Brevan Howard is by no means a minnow— the size of its derivatives book alone attests to that fact—but it found itself traveling down a road signposted mainly for the banks that had gone before.
“It was clear that there were a couple of things that the sell-side may not have thought about,” says James Cousins, general counsel at Coremont, who led the project on behalf of Brevan.
IM—as opposed to variation margin, which is based on changes in daily market value—is typically required to be placed in a segregated account. But buy-side firms have not traditionally had to establish such an account in order to receive IM from a dealer. Updated legal documents needed drafting and there were some elements banks had to go away and think about.
“In terms of documentation, we had commercial agreements in place with all of our counterparties that dictated how we segregated IM previously, but those docs were not the same as the new standard forms that the sell-side had been negotiating between themselves, so we had to do some work to bridge the gap between the agreements,” Cousins adds.
The fund’s first step in the process was to give notice that it had determined one of its funds would likely breach the phase-three threshold and that its counterparties would be obliged to both post and receive collateral. Those notifications were sent out in March 2018, well ahead of the September 1 deadline.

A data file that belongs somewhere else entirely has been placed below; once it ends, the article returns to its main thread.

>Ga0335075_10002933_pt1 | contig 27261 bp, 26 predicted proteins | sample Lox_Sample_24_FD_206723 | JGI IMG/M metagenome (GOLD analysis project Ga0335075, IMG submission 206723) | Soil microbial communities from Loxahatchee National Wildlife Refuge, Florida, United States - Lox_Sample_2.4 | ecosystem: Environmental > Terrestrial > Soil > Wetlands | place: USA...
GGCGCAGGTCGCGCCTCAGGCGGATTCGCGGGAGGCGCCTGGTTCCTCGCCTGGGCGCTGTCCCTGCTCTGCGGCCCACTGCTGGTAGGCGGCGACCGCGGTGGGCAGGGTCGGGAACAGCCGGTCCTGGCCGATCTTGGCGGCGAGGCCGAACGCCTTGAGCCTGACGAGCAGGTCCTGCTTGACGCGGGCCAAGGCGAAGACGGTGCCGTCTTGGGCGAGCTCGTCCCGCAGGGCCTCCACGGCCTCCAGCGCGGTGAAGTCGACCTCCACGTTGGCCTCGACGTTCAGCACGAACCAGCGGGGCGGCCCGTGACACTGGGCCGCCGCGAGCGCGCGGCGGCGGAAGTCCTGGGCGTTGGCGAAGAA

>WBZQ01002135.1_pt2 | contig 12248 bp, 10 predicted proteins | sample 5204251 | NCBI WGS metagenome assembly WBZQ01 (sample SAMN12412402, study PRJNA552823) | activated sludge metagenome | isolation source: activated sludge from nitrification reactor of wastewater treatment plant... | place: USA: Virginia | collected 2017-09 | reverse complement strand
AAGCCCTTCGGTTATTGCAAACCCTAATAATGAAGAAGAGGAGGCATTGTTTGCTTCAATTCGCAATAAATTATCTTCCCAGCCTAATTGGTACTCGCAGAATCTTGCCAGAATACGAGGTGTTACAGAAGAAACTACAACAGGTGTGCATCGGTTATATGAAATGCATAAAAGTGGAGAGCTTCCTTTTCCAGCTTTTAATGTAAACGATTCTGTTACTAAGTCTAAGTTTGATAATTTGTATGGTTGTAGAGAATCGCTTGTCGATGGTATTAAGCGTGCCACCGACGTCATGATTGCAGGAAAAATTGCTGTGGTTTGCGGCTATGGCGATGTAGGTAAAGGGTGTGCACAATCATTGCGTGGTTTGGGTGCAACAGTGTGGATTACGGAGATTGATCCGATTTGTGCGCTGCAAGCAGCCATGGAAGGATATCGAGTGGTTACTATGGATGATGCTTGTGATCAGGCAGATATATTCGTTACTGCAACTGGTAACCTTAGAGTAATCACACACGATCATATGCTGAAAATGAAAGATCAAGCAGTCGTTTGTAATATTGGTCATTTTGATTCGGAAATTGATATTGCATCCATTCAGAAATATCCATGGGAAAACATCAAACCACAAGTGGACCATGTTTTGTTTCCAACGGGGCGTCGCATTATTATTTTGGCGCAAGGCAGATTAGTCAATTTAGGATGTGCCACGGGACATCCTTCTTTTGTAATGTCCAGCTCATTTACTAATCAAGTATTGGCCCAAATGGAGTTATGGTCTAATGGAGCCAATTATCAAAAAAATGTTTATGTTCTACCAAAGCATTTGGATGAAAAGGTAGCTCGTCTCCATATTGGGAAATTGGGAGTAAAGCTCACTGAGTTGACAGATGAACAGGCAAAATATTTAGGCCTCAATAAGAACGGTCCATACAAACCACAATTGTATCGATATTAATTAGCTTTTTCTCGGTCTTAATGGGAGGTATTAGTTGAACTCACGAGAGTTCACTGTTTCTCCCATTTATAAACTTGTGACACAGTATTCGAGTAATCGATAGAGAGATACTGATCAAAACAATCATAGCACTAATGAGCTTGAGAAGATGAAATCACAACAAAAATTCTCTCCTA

While Cousins focused on the legal and documentation issues, Katz began investigating the technological readiness of the fund for the challenges ahead. It was clear that the rules would require Brevan to interface with myriad external counterparties, from their own custodian and their counterparties’ custodians to margin-call and messaging platforms. The firm selected BNY Mellon as its collateral segregation agent.
“We got underway well in advance; we chased our counterparties when we needed to; and we made it to the finish line on time,” says Katz.
Brevan Howard also had to familiarize itself with the intricacies of the Standard Initial Margin Model (SIMM), used to calculate the IM required on non-cleared derivatives. SIMM hinges on trade sensitivities which, though somewhat straightforward to compute for relatively vanilla instruments, can be more difficult for more esoteric derivatives.
Getting to grips with SIMM took “a couple of days of quant work” for Coremont given their strength in complex mathematical modelling, says Katz. But he acknowledges that it may present more difficulties for buy-side firms whose core competencies are not quantitative analytics.
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